What happens when interactions between a service dog team and the public go sideways? What do service dog handlers worry about when they go out with their service dog? I capitalized on the unique opportunity to pose a few questions to my friend, Bill Austin, about his experiences with his Great Dane, JP.
Bill is a veteran, serving over 30 years in the US Army and Delaware Air National Guard. Bill and JP paired up in May 2011. JP trained as a psychiatric service dog, specifically for PTSD/TBI. Bill is integral in JP’s training, as well as making numerous public appearances and supporting education on the value of service dogs can be to our veterans.
JP was diagnosed with Osteosarcoma in October 2018. Because of this, his right rear leg was amputated but he made a full recovery after five rounds of chemotherapy. He turned eight today, February 15th. For Bill, JP is so much more than a service dog; he’s a well-loved member of his family. You can follow JP’s journey on his own Facebook page, under JP’s Journey to PTSD Service Dog.
Our veterans deserve to be treated with respect and dignity regardless of when you cross their paths. Be kind, thank them for their service, and don’t assume that just because it’s not obvious why they have a service dog, that they are not fighting their own battles. What these dogs do for our veterans is remarkable!
What do you worry about the most when you are out with JP?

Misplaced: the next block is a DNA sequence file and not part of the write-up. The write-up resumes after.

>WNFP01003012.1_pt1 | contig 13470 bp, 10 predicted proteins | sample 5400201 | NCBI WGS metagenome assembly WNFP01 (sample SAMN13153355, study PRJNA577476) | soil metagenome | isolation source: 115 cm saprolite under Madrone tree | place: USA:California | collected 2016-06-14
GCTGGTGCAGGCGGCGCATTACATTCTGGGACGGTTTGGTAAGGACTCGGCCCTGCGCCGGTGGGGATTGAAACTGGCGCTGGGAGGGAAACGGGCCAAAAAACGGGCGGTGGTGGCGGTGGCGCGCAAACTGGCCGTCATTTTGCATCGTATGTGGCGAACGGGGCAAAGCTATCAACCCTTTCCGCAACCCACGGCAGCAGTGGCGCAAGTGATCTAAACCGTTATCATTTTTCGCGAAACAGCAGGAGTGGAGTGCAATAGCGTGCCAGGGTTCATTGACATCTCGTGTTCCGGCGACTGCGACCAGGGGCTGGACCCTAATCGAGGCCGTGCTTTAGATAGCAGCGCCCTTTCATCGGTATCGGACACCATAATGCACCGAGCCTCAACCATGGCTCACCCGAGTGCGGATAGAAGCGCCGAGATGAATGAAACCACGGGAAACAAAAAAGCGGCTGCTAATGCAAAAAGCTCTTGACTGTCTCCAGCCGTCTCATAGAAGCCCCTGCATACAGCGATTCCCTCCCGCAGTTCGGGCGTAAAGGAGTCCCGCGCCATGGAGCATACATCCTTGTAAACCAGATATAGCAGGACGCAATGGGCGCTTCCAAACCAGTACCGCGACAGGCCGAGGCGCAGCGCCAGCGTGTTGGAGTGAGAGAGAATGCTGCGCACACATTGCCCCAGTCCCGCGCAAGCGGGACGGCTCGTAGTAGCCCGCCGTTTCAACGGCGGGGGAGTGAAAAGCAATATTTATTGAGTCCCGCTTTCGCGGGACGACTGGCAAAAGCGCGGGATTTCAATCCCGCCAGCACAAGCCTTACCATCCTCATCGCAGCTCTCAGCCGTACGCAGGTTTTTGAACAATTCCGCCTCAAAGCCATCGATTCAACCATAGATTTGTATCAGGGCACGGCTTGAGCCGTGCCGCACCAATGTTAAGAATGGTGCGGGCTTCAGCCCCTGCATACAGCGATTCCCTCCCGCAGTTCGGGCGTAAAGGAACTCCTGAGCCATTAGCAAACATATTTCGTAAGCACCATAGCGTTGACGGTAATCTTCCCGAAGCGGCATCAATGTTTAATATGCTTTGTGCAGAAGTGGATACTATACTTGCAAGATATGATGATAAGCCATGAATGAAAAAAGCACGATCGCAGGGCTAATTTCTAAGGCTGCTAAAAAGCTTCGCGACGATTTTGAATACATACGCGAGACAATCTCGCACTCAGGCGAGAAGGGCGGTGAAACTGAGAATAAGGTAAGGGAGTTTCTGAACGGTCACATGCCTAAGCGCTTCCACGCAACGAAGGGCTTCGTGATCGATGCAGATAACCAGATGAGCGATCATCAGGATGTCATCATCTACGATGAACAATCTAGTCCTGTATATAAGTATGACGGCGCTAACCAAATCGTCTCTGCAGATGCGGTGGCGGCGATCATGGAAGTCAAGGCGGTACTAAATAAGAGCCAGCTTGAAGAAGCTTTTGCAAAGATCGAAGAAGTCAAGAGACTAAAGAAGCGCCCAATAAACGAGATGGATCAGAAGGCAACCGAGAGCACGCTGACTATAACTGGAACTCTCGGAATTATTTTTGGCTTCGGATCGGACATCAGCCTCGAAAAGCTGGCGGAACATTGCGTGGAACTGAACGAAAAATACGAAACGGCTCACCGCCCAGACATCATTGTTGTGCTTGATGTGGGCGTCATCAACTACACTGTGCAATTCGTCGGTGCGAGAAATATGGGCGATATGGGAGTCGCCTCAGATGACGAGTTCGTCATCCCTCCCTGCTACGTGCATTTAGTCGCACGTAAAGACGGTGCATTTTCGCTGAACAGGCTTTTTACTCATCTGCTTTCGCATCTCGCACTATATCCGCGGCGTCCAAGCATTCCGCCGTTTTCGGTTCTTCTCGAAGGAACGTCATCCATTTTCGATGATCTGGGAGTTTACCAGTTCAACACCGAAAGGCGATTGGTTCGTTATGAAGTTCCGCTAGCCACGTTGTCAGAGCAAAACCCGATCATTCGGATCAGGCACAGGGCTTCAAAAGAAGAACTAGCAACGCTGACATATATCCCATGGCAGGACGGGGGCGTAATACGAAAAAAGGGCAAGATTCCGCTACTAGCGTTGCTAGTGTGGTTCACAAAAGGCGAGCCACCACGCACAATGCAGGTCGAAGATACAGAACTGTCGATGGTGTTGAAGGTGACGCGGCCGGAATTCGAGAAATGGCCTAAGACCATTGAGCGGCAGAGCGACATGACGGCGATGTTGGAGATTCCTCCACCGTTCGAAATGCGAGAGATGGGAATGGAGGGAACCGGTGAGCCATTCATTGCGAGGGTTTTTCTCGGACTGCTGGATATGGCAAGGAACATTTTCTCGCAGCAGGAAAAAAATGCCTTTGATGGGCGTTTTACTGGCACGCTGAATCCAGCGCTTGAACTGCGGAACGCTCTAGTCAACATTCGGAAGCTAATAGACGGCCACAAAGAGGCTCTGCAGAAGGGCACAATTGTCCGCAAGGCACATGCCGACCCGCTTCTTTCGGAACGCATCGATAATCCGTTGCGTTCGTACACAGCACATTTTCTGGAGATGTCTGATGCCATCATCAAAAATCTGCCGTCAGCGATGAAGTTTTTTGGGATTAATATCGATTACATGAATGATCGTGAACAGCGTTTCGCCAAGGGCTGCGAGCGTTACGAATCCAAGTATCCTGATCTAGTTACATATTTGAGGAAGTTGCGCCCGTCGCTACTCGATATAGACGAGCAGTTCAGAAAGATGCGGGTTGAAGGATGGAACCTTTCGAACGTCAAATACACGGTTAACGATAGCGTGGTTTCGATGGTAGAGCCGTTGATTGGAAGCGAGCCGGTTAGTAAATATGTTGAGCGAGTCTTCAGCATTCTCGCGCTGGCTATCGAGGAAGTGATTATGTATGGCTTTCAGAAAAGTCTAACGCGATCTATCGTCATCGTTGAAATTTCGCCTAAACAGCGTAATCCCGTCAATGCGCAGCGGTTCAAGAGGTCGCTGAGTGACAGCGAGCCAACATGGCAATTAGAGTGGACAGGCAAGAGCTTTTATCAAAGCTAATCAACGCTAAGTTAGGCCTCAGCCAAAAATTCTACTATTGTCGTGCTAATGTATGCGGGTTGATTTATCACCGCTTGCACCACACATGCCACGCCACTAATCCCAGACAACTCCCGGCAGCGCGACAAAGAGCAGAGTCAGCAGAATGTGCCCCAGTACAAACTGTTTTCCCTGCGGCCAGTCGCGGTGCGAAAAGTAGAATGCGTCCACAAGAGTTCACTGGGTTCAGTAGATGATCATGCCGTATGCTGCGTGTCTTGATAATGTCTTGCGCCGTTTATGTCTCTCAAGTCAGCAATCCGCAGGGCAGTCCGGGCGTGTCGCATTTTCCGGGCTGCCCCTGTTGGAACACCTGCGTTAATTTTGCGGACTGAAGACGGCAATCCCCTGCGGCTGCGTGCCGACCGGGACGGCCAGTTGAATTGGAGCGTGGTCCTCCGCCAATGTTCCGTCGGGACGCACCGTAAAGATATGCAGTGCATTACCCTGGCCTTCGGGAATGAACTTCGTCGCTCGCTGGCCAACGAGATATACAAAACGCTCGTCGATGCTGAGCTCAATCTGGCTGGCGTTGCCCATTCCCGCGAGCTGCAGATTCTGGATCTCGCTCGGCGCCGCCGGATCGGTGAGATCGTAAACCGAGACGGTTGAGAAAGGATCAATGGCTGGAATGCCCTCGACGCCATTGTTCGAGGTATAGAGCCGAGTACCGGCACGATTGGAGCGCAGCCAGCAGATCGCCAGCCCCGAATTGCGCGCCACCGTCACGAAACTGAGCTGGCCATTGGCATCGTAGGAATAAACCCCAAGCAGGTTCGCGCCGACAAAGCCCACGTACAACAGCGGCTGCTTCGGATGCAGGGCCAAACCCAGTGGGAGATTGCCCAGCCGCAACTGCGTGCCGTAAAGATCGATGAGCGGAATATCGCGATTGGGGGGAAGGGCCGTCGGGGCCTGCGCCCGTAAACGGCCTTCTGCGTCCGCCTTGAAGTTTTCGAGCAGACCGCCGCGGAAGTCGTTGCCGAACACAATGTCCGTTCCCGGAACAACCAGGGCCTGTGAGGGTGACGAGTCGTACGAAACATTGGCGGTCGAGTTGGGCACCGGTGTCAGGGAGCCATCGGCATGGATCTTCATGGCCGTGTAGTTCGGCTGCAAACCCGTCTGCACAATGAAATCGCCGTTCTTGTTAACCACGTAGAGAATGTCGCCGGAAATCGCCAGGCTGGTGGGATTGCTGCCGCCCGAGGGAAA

A: When I go into a place I never been before, the first thing that concerns me is “Am I going to be questioned and challenged on whether JP is a Service Dog?” This is always a concern, especially when I want to eat at a restaurant. I just want to be able to get into the store, look around or buy what I need and get out. There have been times when I have been questioned and try hard to not be confrontational. I try to remain calm and explain that JP is my service dog. I have a patch on JP’s vest that say “PTSD” on it. If I get angry and lose my temper, because I have PTSD, now all of a sudden “I am crazy.” NO! Most people, when they get angry, may yell, raise their voices! This is a normal reaction to being angry. But, I am not given that latitude because I have PTSD and I have a service dog to help me.
I have had some people who are resistant to my explanation but they let me in because I guess they fear a law suit. The second thing that bothers me is when I have to worry about people coming up to me and wanting to pet my dog. I have patches that say he is a “Service Dog,” “Disabled Vet,” “Working Dog Do Not Pet” and people still want to pet him. Even when I tell them they cannot pet him, they still try, or ask me if they can pet him and are petting him even before I can tell them not to. Seriously?! You don’t see them going up to people in wheel chairs asking for a ride or taking a blind person’s cane for a trial run. It’s like they never seen a dog before. Just leave me alone and let me get on my way.